I’m posting the press release from the Secretary of State’s office without making any “ha-ha” remarks to my good friends who live and work across the Sinclair Inlet from Bremerton. Isn’t that big of me?
This is the second Kitsap resident to be honored in this way be the state. The first was former Bremerton Sun writer Adele Ferguson.
I’m hoping to interview Ms. Walker on Monday.
`Legacy’ honors civil rights pioneer Lillian Walker
OLYMPIA – A 95-year-old Bremerton civil rights pioneer is the latest Washingtonian to have her life story told by The Legacy Project, the oral history program established in 2008 by the Office of the Secretary of State.
Lillian Walker helped found the Bremerton branch of the NAACP in 1943 and went on to serve as state NAACP secretary. She was conducting sit-ins and filing civil rights lawsuits when Martin Luther King was in Junior High.
A biography and an oral biography based on sit-down interviews, plus photos and other materials, have just been posted at http://www.secstate.wa.gov/legacyproject/oralhistories/lillianwalker/default.aspx
A rollout ceremony is planned for 2 p.m. on August 11 in Secretary of State Reed’s office at the Capitol, featuring remarks by Congressman Norm Dicks, Reed, chief oral historian John Hughes, and Dianne Robinson, Bremerton councilwoman and co-founder of the Kitsap County Black Historical Society. The ceremony will be televised by TVW and available on streaming video at www.TVW.org
The Legacy Project e-publishes oral histories and biographies of Washingtonians who have been instrumental in shaping our history. The materials are published online and are free for easy click-on reading or downloading. They are excellent resources for school and college projects.
In the past nine months, The Legacy Project has offered up profiles of Charles Z. Smith, the first ethnic minority on the State Supreme Court; pioneering female journalist Adele Ferguson; rocker-turned-civic activist Krist Novoselic; former Chief Justice Robert F. Utter; and trailblazing federal judge Carolyn Dimmick, who was the first woman on the State Supreme Court.
Soon to be published are the oral histories of former first lady Nancy Bell Evans and astronaut Bonnie Dunbar. An oral history with former Governor Booth Gardner is in preparation, and a biography of the late Congresswoman Jennifer Dunn also is in the works.
“It is a real privilege for Washingtonians to learn more about the inspiring Lillian Walker story, which is emblematic of the work of so many in this state for racial equality and equal rights for all,” Reed said. “It also reminds us that the clock is ticking if we don’t want to lose the chance to preserve these stories. The Legacy Project, which is part of the planned state Heritage Center on the Capitol Campus, is hard at work, on a shoestring budget, to preserve this part of our history and our heritage.”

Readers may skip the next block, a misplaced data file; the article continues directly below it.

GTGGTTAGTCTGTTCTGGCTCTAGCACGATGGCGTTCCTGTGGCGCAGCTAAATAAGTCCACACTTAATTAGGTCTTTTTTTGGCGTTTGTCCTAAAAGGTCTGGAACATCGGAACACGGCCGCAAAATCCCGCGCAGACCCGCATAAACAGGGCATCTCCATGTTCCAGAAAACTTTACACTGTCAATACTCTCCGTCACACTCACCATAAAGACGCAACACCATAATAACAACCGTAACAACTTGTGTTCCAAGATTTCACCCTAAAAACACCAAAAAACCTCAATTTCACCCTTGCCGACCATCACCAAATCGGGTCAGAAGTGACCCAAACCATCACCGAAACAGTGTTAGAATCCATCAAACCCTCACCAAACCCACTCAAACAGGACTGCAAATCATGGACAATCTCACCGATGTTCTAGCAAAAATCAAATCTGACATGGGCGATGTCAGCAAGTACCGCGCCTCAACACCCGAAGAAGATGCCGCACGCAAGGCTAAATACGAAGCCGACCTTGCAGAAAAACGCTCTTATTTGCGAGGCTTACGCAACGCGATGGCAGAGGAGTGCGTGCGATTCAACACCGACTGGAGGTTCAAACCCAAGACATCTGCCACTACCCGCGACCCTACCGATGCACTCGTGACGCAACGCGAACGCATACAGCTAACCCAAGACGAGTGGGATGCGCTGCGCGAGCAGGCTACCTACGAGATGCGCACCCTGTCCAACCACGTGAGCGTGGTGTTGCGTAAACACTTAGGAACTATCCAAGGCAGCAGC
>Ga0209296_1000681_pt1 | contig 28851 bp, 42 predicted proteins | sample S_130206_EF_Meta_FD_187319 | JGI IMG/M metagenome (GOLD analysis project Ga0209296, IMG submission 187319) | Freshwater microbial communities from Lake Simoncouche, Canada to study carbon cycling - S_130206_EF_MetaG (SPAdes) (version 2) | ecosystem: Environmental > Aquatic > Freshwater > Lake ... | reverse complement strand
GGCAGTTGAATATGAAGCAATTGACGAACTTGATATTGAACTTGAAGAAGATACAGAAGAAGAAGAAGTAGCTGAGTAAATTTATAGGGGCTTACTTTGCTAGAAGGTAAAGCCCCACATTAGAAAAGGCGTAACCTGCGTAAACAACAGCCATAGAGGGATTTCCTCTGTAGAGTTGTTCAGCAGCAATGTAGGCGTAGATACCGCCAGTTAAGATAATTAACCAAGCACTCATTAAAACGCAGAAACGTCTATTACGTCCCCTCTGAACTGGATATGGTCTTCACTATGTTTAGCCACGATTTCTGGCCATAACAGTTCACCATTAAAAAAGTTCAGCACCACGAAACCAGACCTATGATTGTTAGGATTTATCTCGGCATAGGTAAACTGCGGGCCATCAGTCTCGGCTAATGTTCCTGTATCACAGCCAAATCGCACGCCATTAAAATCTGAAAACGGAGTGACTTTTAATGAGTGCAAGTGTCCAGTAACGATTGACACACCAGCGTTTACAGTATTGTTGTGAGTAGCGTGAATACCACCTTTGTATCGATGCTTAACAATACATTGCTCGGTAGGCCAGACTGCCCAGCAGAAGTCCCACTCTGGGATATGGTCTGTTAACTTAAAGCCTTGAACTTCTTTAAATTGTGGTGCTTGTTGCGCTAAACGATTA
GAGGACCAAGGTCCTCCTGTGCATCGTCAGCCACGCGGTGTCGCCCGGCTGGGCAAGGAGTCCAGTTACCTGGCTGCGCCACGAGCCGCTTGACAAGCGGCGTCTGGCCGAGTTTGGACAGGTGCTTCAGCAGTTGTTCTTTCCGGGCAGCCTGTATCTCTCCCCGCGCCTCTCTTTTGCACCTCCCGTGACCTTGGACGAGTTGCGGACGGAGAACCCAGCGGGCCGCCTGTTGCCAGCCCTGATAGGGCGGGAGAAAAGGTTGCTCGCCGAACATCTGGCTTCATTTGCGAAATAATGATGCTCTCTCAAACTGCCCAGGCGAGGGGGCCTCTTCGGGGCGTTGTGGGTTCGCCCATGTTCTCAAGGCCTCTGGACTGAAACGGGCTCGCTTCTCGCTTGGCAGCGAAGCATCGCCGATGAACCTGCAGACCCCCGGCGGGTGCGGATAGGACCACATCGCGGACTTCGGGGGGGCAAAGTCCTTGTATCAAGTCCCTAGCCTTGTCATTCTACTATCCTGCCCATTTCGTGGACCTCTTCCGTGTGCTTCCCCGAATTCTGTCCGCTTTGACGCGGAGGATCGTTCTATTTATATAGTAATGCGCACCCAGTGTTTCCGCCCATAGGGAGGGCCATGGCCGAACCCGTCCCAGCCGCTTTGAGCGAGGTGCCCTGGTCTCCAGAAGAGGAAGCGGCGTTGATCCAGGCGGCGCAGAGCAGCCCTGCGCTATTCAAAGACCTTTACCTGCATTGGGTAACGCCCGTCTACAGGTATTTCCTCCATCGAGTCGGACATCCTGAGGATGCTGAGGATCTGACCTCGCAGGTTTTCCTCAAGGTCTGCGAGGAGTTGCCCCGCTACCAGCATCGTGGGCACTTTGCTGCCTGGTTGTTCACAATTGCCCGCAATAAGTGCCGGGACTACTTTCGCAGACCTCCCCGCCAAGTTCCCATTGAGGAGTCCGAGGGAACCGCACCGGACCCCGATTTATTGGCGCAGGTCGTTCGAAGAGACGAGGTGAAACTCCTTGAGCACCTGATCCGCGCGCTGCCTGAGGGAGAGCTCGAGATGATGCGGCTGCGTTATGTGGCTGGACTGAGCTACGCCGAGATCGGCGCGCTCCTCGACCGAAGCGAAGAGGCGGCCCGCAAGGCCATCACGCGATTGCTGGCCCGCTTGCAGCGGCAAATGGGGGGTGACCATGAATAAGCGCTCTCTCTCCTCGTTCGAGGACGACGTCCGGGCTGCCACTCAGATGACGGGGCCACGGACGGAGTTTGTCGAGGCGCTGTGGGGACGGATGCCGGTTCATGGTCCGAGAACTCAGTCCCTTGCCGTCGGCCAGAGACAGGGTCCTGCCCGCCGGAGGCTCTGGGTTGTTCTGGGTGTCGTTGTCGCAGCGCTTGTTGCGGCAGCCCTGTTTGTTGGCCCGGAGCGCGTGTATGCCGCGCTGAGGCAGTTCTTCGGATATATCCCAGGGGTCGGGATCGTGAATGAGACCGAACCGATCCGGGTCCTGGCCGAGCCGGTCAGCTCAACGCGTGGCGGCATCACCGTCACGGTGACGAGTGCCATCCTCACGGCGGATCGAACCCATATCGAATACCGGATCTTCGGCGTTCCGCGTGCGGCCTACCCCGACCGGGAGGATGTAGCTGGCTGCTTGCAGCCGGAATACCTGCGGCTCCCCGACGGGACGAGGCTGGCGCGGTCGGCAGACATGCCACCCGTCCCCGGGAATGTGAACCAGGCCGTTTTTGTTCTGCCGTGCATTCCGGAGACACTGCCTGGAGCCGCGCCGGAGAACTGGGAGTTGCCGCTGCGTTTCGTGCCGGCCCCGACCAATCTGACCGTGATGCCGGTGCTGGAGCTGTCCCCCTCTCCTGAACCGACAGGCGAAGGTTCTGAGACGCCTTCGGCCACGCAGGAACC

Mrs. Walker and her late husband, James, arrived in the Navy Yard city of Bremerton in 1941 together with thousands of other African-American wartime workers who thought they had left racism behind in the South and industrialized cities of Midwest and East. But many Kitsap County businesses, including cafes, taverns, drug stores and barber shops, displayed signs saying, “We Cater to White Trade Only.”
In a landmark case, the Walkers took a soda fountain owner to court and won. They also discovered there were “a lot of righteous white folks” in Bremerton. Sixty-five years later, the centennial year of the NAACP finds Mrs. Walker still in the trenches, “reminding people about The Golden Rule.”
She is a charter member of the YWCA of Kitsap County, former chairman of the Kitsap County Regional Library Board, a 68-year member of Ebenezer African Methodist Episcopal Church, and a founder and former president of Church Women United in Bremerton.
Lillian Walker exudes dignity, pluck and perseverance. One of 11 children born to a mixed race couple on a farm in rural Illinois, she dreamed of becoming a doctor, but she was the wrong color and the wrong gender at the wrong time in the wrong place. Still, there’s no bitterness over the fact that she and her late husband took on an assortment of part-time janitorial jobs for 40 years to make ends meet and give their kids a better life. Their son graduated from Stanford University, went on to earn a Ph.D. and is an epidemiologist for the Centers for Disease Control.
Someone once asked her, “Why are you always smiling?” “Frowning and cursing,” she replied, “that’s not going to make you any friends.”